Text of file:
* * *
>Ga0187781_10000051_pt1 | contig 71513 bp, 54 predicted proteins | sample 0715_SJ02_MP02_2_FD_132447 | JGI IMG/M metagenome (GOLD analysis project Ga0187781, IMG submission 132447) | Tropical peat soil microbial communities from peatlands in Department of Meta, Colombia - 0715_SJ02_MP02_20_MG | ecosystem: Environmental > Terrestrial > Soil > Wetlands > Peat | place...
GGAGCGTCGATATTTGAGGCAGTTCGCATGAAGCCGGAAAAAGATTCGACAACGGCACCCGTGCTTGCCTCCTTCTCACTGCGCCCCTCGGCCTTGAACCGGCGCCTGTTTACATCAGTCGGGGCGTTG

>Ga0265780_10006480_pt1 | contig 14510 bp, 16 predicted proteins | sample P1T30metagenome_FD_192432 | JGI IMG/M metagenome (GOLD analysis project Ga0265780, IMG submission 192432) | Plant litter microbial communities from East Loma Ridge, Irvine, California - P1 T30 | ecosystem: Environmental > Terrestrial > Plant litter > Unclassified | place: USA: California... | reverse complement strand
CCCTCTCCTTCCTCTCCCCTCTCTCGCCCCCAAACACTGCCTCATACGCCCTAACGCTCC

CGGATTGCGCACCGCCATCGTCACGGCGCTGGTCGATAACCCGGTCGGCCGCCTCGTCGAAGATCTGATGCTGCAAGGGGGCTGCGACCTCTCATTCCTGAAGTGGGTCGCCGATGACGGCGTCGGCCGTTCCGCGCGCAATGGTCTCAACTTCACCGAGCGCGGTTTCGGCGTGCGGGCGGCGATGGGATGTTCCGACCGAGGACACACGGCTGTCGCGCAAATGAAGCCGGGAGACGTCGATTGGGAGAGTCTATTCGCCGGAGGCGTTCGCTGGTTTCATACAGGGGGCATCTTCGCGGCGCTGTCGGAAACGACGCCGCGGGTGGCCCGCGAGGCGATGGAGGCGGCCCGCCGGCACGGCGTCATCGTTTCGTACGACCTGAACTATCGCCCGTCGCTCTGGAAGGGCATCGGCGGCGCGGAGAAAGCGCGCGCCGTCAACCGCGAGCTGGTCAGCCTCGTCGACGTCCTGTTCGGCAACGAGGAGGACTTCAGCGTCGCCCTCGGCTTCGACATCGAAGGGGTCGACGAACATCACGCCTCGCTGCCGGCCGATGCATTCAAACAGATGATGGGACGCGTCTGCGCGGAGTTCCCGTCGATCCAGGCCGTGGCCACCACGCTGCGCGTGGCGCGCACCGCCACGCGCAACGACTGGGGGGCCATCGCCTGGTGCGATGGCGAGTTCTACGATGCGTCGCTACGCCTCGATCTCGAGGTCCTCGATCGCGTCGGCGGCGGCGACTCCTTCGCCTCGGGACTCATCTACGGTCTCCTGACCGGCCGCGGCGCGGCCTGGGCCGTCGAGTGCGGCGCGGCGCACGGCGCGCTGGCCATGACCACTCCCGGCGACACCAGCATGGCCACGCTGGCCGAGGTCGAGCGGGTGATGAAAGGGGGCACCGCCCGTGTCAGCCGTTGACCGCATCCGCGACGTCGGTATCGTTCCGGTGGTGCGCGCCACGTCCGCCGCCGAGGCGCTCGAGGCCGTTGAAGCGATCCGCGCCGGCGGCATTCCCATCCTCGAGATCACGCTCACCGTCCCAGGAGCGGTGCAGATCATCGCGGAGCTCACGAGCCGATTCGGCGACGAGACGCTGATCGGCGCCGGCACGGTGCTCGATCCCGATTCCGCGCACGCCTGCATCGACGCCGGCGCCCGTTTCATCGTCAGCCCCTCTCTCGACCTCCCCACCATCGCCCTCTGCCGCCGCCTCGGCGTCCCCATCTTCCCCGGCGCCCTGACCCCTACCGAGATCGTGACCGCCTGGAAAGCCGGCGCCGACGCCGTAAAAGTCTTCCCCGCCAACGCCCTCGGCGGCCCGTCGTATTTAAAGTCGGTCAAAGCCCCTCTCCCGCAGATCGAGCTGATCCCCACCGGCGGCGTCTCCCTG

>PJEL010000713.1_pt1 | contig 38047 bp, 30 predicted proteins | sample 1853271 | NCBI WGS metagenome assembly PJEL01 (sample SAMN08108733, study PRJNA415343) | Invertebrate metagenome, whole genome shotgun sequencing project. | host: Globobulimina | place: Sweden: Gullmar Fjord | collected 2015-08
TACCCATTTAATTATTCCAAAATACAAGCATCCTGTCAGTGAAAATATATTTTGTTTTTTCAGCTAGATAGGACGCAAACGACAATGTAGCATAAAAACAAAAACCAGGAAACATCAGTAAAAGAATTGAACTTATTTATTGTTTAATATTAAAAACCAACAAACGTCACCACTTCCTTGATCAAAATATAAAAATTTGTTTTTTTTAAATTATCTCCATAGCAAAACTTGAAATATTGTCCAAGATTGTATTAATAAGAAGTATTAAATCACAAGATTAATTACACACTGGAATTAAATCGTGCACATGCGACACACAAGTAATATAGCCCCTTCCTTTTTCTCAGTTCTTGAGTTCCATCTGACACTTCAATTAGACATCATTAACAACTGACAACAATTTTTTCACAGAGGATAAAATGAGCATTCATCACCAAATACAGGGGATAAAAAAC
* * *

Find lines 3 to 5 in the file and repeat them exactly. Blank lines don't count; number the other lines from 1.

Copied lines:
>Ga0265780_10006480_pt1 | contig 14510 bp, 16 predicted proteins | sample P1T30metagenome_FD_192432 | JGI IMG/M metagenome (GOLD analysis project Ga0265780, IMG submission 192432) | Plant litter microbial communities from East Loma Ridge, Irvine, California - P1 T30 | ecosystem: Environmental > Terrestrial > Plant litter > Unclassified | place: USA: California... | reverse complement strand
CCCTCTCCTTCCTCTCCCCTCTCTCGCCCCCAAACACTGCCTCATACGCCCTAACGCTCC

CGGATTGCGCACCGCCATCGTCACGGCGCTGGTCGATAACCCGGTCGGCCGCCTCGTCGAAGATCTGATGCTGCAAGGGGGCTGCGACCTCTCATTCCTGAAGTGGGTCGCCGATGACGGCGTCGGCCGTTCCGCGCGCAATGGTCTCAACTTCACCGAGCGCGGTTTCGGCGTGCGGGCGGCGATGGGATGTTCCGACCGAGGACACACGGCTGTCGCGCAAATGAAGCCGGGAGACGTCGATTGGGAGAGTCTATTCGCCGGAGGCGTTCGCTGGTTTCATACAGGGGGCATCTTCGCGGCGCTGTCGGAAACGACGCCGCGGGTGGCCCGCGAGGCGATGGAGGCGGCCCGCCGGCACGGCGTCATCGTTTCGTACGACCTGAACTATCGCCCGTCGCTCTGGAAGGGCATCGGCGGCGCGGAGAAAGCGCGCGCCGTCAACCGCGAGCTGGTCAGCCTCGTCGACGTCCTGTTCGGCAACGAGGAGGACTTCAGCGTCGCCCTCGGCTTCGACATCGAAGGGGTCGACGAACATCACGCCTCGCTGCCGGCCGATGCATTCAAACAGATGATGGGACGCGTCTGCGCGGAGTTCCCGTCGATCCAGGCCGTGGCCACCACGCTGCGCGTGGCGCGCACCGCCACGCGCAACGACTGGGGGGCCATCGCCTGGTGCGATGGCGAGTTCTACGATGCGTCGCTACGCCTCGATCTCGAGGTCCTCGATCGCGTCGGCGGCGGCGACTCCTTCGCCTCGGGACTCATCTACGGTCTCCTGACCGGCCGCGGCGCGGCCTGGGCCGTCGAGTGCGGCGCGGCGCACGGCGCGCTGGCCATGACCACTCCCGGCGACACCAGCATGGCCACGCTGGCCGAGGTCGAGCGGGTGATGAAAGGGGGCACCGCCCGTGTCAGCCGTTGACCGCATCCGCGACGTCGGTATCGTTCCGGTGGTGCGCGCCACGTCCGCCGCCGAGGCGCTCGAGGCCGTTGAAGCGATCCGCGCCGGCGGCATTCCCATCCTCGAGATCACGCTCACCGTCCCAGGAGCGGTGCAGATCATCGCGGAGCTCACGAGCCGATTCGGCGACGAGACGCTGATCGGCGCCGGCACGGTGCTCGATCCCGATTCCGCGCACGCCTGCATCGACGCCGGCGCCCGTTTCATCGTCAGCCCCTCTCTCGACCTCCCCACCATCGCCCTCTGCCGCCGCCTCGGCGTCCCCATCTTCCCCGGCGCCCTGACCCCTACCGAGATCGTGACCGCCTGGAAAGCCGGCGCCGACGCCGTAAAAGTCTTCCCCGCCAACGCCCTCGGCGGCCCGTCGTATTTAAAGTCGGTCAAAGCCCCTCTCCCGCAGATCGAGCTGATCCCCACCGGCGGCGTCTCCCTG